Bishop’s address to Synod – 7 September 2022

First published 29th September 2022

Transforming Church. Together.  Diocesan Synod

I begin with that full stop. The only piece of correspondence   I have received about our strategy is about its title, and in particular its punctuation, with what some find irksome because it offends their grammatical principles, and I guess others because it just seems too crudely…. contemporary.

I have no particular investment in that full stop, but I have profound investment in what that full stop is trying to achieve. Because there are many dioceses which have strategies for transformation. But the diocese of Bristol from the start has worked together with you, and with many others, to bring this presentation to you today. We are grateful for your work so far. And it doesn’t stop now, because I am determined that the transformation of the church of God in this diocese will be a joint venture, continuing the creativity, generosity, bravery and openness which we have realized characterize our life together.

So, we, individually and together, continue to be transformed by God, Father, Son and Holy Spirit,

co-laborative and interdependent rather than individualistic and competitive.

And that because of who God is.

Jane Williams, whom some of you know through her time on the staff of Trinity, and now St Mellitus, wrote this some years ago:

Christianity has, in theory, a powerful critique of the will to power and of structuring society on the basis of possession of power. We believe that God gives godself into our hands in the person of the human Jesus. We celebrate Jesus’ death as the heart of God’s saving action on our behalf. Jesus’ authority comes not from his strength but from his willingness to be weak and trust in God, whom he calls Father. And the Father comes to us as the one whose love we know through the life and death and resurrection of someone like us… (the New Testament suggests) that the Holy Spirit is the one who gives us those human qualities that do help to make human societies a little more like the perfect society of the Trinity. Qualities like love, joy, patience, kindness, faithfulness.

In this diocese there are so many places where I have witnessed those Trinitarian qualities, that interdependence and co-laboration are signs of the Kingdom.

I think of the multi parish benefices where parishes (independent in law) are working together to support the giftedness of each.

I think of the less formal partnerships between parishes born from generosity between those for whom much financially is readily at hand, with those who financially have very little share, but have deep funds of faith and hope and dependence on God.

I think of our so-called retired Lay Ministers and clergy who, during the Pandemic, enabled hospital chaplains to have the occasional night off by being on the end of the phone or iPad and be present in the name of Christ for those in Covid isolation and nearing death.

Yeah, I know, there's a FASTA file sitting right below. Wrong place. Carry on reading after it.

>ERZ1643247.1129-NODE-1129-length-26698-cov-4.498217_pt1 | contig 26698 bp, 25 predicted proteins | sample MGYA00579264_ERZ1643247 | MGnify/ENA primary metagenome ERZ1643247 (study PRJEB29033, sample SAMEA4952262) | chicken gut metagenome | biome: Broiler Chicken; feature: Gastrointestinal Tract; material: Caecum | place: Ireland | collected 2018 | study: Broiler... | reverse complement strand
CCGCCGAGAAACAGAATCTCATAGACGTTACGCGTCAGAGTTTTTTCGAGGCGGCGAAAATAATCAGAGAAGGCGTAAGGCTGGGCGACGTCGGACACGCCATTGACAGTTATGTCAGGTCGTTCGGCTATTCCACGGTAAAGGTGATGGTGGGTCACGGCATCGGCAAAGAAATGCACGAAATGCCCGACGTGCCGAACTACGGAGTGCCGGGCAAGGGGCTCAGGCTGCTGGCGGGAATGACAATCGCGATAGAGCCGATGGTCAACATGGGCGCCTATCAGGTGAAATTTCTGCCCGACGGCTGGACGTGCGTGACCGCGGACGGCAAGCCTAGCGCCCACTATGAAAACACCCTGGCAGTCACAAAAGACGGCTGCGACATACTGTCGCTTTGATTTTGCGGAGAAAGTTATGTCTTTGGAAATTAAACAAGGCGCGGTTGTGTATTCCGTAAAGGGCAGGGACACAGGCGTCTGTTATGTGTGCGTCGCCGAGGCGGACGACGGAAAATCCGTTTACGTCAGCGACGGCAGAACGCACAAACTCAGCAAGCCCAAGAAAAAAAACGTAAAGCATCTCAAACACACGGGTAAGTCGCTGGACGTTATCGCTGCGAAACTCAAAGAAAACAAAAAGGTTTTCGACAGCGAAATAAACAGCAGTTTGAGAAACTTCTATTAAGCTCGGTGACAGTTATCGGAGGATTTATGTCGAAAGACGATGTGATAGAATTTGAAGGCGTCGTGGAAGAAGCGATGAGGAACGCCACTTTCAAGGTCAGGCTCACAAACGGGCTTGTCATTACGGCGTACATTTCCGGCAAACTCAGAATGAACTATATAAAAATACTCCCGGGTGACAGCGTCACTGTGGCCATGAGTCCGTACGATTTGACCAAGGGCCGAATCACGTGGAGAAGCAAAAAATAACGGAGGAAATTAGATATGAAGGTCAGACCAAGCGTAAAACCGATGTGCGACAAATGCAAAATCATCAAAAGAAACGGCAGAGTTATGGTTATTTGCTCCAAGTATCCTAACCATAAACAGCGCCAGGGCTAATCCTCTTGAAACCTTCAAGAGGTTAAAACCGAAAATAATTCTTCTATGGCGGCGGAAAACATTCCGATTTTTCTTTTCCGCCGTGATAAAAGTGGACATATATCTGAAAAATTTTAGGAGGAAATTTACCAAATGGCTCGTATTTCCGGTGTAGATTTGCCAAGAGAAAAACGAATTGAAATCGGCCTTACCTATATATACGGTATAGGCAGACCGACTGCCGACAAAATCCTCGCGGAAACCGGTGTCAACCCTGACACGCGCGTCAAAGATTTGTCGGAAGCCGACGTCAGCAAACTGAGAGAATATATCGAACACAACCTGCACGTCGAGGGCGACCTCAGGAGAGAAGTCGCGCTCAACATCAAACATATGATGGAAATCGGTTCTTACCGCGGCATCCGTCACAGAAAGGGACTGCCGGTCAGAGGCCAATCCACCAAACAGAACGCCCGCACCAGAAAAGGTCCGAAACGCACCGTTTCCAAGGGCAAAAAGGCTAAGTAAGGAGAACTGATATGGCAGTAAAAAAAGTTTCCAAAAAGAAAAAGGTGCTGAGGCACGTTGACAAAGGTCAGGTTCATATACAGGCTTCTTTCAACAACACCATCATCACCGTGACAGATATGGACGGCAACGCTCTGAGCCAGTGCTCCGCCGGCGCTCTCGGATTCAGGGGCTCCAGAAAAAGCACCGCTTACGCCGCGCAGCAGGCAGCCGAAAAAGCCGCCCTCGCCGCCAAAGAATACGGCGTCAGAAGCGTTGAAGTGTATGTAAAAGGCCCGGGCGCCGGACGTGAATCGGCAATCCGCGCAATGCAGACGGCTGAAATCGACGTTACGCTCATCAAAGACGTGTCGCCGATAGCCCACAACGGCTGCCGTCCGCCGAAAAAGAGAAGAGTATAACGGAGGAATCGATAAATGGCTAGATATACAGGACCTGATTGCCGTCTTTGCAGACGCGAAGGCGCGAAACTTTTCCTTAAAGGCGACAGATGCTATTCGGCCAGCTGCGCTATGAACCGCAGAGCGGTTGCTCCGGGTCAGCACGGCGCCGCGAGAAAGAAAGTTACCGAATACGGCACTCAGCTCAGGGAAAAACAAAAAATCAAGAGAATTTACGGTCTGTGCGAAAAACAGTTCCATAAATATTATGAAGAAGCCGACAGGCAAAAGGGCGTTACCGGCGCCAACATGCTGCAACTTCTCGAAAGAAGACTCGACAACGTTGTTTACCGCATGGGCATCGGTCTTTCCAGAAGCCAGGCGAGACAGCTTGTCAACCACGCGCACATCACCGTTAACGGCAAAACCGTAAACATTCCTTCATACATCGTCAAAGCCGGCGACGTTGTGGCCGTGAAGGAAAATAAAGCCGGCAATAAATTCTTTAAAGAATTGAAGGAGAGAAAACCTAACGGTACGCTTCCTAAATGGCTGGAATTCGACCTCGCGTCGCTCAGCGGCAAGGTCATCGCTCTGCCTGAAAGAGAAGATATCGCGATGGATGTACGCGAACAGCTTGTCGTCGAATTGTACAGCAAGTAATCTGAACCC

I think of those churches who, gathering volunteers of many sorts, have run, and are running food banks, who have created hubs for recently arrived from Ukraine, and are now setting up warm places for those who have no heating.

These are just a few of the many examples of the Trinitarian togetherness of this diocese, and in these we all rejoice.

If we support this strategy tonight, and I do urge this synod to do that, we will move into a new phase. Yesterday the prime Minister committed he government to deliver, deliver, deliver. The risk of the term delivery is that it carries with it a power dynamic of those few with power of decision making and allocation of resources, to impose on others and that so soon becomes divisive, and we become divided.

Under pressure it is a human characteristic to turn inwards and burnish our own identity, making ourselves feel better by projecting negatively onto others.

As a result, interdependence is replaced by independence. A split emerges characterized for instance as ‘us against the diocese’.’ Parishes against the DSS’

Let it not be so with us. Make no mistake, we will be under pressure. 

When things seem not going to plan.

When you or your community feel you are not getting your share of the bigger cake

When communication is less than excellent.

When transformation is slow, or hidden

Let us recognize that all of us have sinned and fallen short of the glory of God. And let us recall, and recall one another, to the great circle of God, Father Son and Holy Spirit, to that circle of God’s self-giving love which delights in itself and in what is not itself, that creates in freedom something that is not itself and, at huge risk, hands that to the other, and in doing that, finds abundant life. May that life be ours, as together we seek the restoration of God’s creation, the reconciliation of humanity, praying that God’s kingdom may indeed come, God’s will be done on earth as in heaven.


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